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Items: 1 to 20 of 154

1.

Nutrient intake and plasma β-amyloid.

Gu Y, Schupf N, Cosentino SA, Luchsinger JA, Scarmeas N.

Neurology. 2012 Jun 5;78(23):1832-40. doi: 10.1212/WNL.0b013e318258f7c2. Epub 2012 May 2.

2.

Nutrient patterns and brain biomarkers of Alzheimer's disease in cognitively normal individuals.

Berti V, Murray J, Davies M, Spector N, Tsui WH, Li Y, Williams S, Pirraglia E, Vallabhajosula S, McHugh P, Pupi A, de Leon MJ, Mosconi L.

J Nutr Health Aging. 2015 Apr;19(4):413-23. doi: 10.1007/s12603-014-0534-0.

3.

Nutrient intake and brain biomarkers of Alzheimer's disease in at-risk cognitively normal individuals: a cross-sectional neuroimaging pilot study.

Mosconi L, Murray J, Davies M, Williams S, Pirraglia E, Spector N, Tsui WH, Li Y, Butler T, Osorio RS, Glodzik L, Vallabhajosula S, McHugh P, Marmar CR, de Leon MJ.

BMJ Open. 2014 Jun 24;4(6):e004850. doi: 10.1136/bmjopen-2014-004850.

4.

Association of low plasma Abeta42/Abeta40 ratios with increased imminent risk for mild cognitive impairment and Alzheimer disease.

Graff-Radford NR, Crook JE, Lucas J, Boeve BF, Knopman DS, Ivnik RJ, Smith GE, Younkin LH, Petersen RC, Younkin SG.

Arch Neurol. 2007 Mar;64(3):354-62. Erratum in: Arch Neurol. 2007 Sep;64(9):1246.

PMID:
17353377
5.

Ten-year change in plasma amyloid beta levels and late-life cognitive decline.

Okereke OI, Xia W, Selkoe DJ, Grodstein F.

Arch Neurol. 2009 Oct;66(10):1247-53. doi: 10.1001/archneurol.2009.207.

6.

Plasma Abeta42 and Abeta40 as markers of cognitive change in follow-up: a prospective, longitudinal, population-based cohort study.

Seppälä TT, Herukka SK, Hänninen T, Tervo S, Hallikainen M, Soininen H, Pirttilä T.

J Neurol Neurosurg Psychiatry. 2010 Oct;81(10):1123-7. doi: 10.1136/jnnp.2010.205757. Epub 2010 May 16.

7.

Plasma Abeta, homocysteine, and cognition: the Vitamin Intervention for Stroke Prevention (VISP) trial.

Viswanathan A, Raj S, Greenberg SM, Stampfer M, Campbell S, Hyman BT, Irizarry MC.

Neurology. 2009 Jan 20;72(3):268-72. doi: 10.1212/01.wnl.0000339486.63862.db.

8.

Omega-3 fatty acids and risk of cognitive impairment and dementia.

Laurin D, Verreault R, Lindsay J, Dewailly E, Holub BJ.

J Alzheimers Dis. 2003 Aug;5(4):315-22.

PMID:
14624027
9.

A diet enriched with the omega-3 fatty acid docosahexaenoic acid reduces amyloid burden in an aged Alzheimer mouse model.

Lim GP, Calon F, Morihara T, Yang F, Teter B, Ubeda O, Salem N Jr, Frautschy SA, Cole GM.

J Neurosci. 2005 Mar 23;25(12):3032-40.

10.

The Associations between a Capsaicin-Rich Diet and Blood Amyloid-β Levels and Cognitive Function.

Liu CH, Bu XL, Wang J, Zhang T, Xiang Y, Shen LL, Wang QH, Deng B, Wang X, Zhu C, Yao XQ, Zhang M, Zhou HD, Wang YJ.

J Alzheimers Dis. 2016 Apr 8;52(3):1081-8. doi: 10.3233/JAD-151079.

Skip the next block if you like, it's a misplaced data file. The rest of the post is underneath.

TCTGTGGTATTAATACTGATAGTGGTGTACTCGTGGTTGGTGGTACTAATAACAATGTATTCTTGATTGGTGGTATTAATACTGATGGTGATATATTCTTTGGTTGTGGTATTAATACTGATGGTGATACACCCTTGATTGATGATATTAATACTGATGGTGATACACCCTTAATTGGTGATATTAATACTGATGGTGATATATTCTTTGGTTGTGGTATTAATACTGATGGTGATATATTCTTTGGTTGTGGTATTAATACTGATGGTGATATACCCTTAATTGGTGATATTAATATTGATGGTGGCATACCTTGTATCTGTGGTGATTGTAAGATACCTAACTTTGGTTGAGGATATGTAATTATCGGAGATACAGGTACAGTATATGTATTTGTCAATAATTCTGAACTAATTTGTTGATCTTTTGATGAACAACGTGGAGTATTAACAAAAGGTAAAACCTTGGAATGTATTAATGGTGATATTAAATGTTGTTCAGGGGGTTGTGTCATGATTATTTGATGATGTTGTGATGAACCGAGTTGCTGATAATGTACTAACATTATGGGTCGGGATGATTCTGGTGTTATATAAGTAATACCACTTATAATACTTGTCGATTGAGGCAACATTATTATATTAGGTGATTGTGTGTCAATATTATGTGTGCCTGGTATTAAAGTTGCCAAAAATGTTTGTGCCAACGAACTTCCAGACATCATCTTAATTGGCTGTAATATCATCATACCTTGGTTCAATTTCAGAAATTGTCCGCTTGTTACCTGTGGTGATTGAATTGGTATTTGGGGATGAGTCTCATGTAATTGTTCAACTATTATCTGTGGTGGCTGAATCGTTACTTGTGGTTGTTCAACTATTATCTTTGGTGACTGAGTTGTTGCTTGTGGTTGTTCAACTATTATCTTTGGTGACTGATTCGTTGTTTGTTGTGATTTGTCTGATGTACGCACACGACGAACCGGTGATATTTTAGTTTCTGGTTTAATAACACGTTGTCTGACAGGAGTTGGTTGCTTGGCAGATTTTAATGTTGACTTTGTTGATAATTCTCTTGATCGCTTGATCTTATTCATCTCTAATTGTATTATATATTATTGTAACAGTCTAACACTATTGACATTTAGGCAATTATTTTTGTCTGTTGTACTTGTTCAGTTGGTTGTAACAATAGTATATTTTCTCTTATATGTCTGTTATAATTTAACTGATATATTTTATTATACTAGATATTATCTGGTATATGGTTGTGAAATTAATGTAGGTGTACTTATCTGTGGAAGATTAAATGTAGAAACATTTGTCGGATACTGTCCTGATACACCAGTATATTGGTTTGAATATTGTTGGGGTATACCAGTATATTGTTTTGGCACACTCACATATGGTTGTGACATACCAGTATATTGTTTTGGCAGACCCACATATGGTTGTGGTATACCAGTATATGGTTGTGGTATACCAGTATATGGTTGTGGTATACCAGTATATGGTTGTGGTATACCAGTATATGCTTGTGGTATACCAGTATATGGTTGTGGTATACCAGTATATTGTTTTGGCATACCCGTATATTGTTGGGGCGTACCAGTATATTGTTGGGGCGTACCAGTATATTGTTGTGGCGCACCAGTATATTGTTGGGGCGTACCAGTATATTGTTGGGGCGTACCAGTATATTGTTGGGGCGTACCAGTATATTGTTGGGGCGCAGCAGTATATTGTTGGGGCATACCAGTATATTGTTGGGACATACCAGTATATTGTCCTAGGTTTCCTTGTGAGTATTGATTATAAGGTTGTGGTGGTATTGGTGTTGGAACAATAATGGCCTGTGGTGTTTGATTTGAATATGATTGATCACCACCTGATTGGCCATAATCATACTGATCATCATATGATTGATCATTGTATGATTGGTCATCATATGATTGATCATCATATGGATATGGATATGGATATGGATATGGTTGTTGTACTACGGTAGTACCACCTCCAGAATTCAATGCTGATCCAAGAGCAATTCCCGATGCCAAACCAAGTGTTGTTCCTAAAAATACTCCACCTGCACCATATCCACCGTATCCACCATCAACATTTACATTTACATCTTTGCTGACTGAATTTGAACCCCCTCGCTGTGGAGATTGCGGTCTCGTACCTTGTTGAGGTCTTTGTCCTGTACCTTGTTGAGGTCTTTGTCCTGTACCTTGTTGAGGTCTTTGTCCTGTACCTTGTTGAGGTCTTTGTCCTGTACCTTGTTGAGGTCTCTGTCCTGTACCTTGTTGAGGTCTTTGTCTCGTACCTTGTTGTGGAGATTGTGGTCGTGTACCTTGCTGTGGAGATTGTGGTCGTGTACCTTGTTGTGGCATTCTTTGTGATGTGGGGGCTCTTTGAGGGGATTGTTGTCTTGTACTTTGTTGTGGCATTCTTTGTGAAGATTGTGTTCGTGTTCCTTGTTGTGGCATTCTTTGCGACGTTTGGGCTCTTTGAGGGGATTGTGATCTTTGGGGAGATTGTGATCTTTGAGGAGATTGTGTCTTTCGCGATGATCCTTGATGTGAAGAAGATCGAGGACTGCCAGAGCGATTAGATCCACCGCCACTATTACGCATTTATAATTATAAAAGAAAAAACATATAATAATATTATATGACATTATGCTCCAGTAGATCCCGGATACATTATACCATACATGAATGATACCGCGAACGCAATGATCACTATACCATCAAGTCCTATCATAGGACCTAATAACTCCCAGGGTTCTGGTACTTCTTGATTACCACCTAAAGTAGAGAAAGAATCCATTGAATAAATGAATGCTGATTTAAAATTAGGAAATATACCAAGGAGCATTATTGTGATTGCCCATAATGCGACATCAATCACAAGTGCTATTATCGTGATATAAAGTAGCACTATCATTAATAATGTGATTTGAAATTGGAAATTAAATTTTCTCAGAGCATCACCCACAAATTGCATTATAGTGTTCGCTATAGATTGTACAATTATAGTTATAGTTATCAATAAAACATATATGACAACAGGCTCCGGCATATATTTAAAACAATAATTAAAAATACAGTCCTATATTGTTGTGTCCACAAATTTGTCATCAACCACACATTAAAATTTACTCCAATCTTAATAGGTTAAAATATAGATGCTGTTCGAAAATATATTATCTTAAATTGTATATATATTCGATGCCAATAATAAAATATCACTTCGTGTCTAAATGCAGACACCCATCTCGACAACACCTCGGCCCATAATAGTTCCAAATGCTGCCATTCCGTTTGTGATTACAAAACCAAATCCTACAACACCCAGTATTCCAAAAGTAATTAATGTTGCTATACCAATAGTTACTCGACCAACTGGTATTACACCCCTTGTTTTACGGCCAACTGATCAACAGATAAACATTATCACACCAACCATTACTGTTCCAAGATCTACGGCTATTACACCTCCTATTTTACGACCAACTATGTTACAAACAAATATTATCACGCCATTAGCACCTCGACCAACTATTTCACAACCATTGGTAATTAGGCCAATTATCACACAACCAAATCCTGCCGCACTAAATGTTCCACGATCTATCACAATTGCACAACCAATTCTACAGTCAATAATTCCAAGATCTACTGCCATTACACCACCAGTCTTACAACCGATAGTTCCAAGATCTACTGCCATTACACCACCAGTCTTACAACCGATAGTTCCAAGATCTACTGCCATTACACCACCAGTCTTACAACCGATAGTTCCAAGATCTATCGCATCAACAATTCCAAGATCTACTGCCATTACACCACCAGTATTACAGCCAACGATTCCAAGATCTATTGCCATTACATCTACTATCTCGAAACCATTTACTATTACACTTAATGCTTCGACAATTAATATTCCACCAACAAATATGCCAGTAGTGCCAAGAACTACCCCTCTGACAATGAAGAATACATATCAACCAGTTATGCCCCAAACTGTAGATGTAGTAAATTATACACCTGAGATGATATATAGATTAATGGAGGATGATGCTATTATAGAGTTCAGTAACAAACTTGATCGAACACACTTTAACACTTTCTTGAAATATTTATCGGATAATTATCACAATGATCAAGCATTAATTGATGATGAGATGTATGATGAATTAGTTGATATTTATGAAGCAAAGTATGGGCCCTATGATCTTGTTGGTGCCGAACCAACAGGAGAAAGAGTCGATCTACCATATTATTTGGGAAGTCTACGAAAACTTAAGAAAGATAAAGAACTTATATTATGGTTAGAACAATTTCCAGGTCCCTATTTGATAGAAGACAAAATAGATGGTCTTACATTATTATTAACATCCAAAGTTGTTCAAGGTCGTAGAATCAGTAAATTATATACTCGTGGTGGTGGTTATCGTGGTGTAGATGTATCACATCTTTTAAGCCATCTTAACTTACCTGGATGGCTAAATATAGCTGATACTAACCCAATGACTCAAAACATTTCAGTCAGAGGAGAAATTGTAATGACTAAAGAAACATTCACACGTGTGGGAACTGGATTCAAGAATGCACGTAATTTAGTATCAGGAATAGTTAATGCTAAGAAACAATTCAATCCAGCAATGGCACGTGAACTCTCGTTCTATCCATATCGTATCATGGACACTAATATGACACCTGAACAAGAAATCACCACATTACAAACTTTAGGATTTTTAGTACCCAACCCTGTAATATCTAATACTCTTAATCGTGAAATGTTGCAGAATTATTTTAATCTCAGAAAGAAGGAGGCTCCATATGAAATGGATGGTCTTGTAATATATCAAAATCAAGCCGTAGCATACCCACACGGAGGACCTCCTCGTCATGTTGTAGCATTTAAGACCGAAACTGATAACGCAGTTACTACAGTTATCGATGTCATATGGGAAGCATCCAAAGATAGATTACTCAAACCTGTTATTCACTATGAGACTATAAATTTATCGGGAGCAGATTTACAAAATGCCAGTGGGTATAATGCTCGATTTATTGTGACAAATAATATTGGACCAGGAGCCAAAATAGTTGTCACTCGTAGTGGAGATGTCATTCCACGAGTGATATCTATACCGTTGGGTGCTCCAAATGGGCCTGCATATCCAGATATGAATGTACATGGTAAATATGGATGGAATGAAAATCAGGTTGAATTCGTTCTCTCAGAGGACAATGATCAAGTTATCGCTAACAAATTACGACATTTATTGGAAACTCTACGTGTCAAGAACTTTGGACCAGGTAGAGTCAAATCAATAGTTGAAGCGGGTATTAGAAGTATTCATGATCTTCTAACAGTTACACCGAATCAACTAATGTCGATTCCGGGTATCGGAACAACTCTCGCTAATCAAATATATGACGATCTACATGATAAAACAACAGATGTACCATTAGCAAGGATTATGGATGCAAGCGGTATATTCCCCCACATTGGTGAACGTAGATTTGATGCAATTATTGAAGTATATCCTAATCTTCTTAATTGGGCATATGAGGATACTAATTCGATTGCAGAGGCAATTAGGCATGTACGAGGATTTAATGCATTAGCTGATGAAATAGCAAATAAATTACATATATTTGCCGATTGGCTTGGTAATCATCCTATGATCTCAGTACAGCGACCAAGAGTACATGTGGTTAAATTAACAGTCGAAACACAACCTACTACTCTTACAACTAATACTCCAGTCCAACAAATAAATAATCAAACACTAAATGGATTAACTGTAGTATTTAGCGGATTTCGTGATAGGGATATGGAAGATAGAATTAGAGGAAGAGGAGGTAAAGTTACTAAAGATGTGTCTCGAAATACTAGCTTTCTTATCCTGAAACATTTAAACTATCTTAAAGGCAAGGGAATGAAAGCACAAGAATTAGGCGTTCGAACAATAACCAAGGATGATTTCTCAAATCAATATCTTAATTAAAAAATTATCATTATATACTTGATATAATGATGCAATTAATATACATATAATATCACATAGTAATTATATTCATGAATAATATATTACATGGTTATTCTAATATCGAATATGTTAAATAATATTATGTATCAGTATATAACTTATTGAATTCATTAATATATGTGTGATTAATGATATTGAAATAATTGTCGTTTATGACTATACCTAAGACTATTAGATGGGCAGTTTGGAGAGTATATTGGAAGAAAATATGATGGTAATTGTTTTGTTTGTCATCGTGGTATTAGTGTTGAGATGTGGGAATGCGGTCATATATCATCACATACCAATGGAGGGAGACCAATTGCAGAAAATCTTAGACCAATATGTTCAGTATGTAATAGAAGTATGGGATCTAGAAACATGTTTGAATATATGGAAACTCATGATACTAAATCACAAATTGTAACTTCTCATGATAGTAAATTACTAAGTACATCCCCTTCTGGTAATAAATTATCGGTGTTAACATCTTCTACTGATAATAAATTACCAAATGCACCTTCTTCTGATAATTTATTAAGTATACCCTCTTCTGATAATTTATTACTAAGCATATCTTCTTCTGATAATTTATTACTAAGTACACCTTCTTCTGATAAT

PMID:
27079706
11.

Change in plasma Aß peptides and onset of dementia in adults with Down syndrome.

Schupf N, Zigman WB, Tang MX, Pang D, Mayeux R, Mehta P, Silverman W.

Neurology. 2010 Nov 2;75(18):1639-44. doi: 10.1212/WNL.0b013e3181fb448b.

12.

A diet high in omega-3 fatty acids does not improve or protect cognitive performance in Alzheimer's transgenic mice.

Arendash GW, Jensen MT, Salem N Jr, Hussein N, Cracchiolo J, Dickson A, Leighty R, Potter H.

Neuroscience. 2007 Oct 26;149(2):286-302. Epub 2007 Aug 14.

PMID:
17904756
13.

Plasma Aβ and PET PiB binding are inversely related in mild cognitive impairment.

Devanand DP, Schupf N, Stern Y, Parsey R, Pelton GH, Mehta P, Mayeux R.

Neurology. 2011 Jul 12;77(2):125-31. doi: 10.1212/WNL.0b013e318224afb7. Epub 2011 Jun 29.

14.

Consumption of (n-3) fatty acids is related to plasma biomarkers of inflammation and endothelial activation in women.

Lopez-Garcia E, Schulze MB, Manson JE, Meigs JB, Albert CM, Rifai N, Willett WC, Hu FB.

J Nutr. 2004 Jul;134(7):1806-11.

15.

Higher vitamin D dietary intake is associated with lower risk of alzheimer's disease: a 7-year follow-up.

Annweiler C, Rolland Y, Schott AM, Blain H, Vellas B, Herrmann FR, Beauchet O.

J Gerontol A Biol Sci Med Sci. 2012 Nov;67(11):1205-11. doi: 10.1093/gerona/gls107. Epub 2012 Apr 13.

PMID:
22503994
16.

Plasma ß-amyloid and cognitive decline.

Cosentino SA, Stern Y, Sokolov E, Scarmeas N, Manly JJ, Tang MX, Schupf N, Mayeux RP.

Arch Neurol. 2010 Dec;67(12):1485-90. doi: 10.1001/archneurol.2010.189. Epub 2010 Aug 9.

17.

Depression and plasma amyloid beta peptides in the elderly with and without the apolipoprotein E4 allele.

Sun X, Chiu CC, Liebson E, Crivello NA, Wang L, Claunch J, Folstein M, Rosenberg I, Mwamburi DM, Peter I, Qiu WQ.

Alzheimer Dis Assoc Disord. 2009 Jul-Sep;23(3):238-44. doi: 10.1097/WAD.0b013e31819cb3ac.

18.

The demographic and medical correlates of plasma aβ40 and aβ42.

Metti AL, Cauley JA, Ayonayon HN, Harris TB, Rosano C, Williamson JD, Yaffe K; Health, Aging and Body Composition Study.

Alzheimer Dis Assoc Disord. 2013 Jul-Sep;27(3):244-9. doi: 10.1097/WAD.0b013e318260a8cb.

19.

Fatty acids as determinants of in-vivo lipid peroxidation: the EFFGE study in Eastern Finnish hypertensive and non-hypertensive subjects.

Kaikkonen JE, Vilppo T, Asikainen J, Voutilainen S, Kurl S, Salonen JT.

Ann Med. 2013 Sep;45(5-6):455-64. doi: 10.3109/07853890.2013.809915. Epub 2013 Jul 3.

PMID:
23952918
20.

Diet and risk of dementia: Does fat matter?: The Rotterdam Study.

Engelhart MJ, Geerlings MI, Ruitenberg A, Van Swieten JC, Hofman A, Witteman JC, Breteler MM.

Neurology. 2002 Dec 24;59(12):1915-21.

PMID:
12499483

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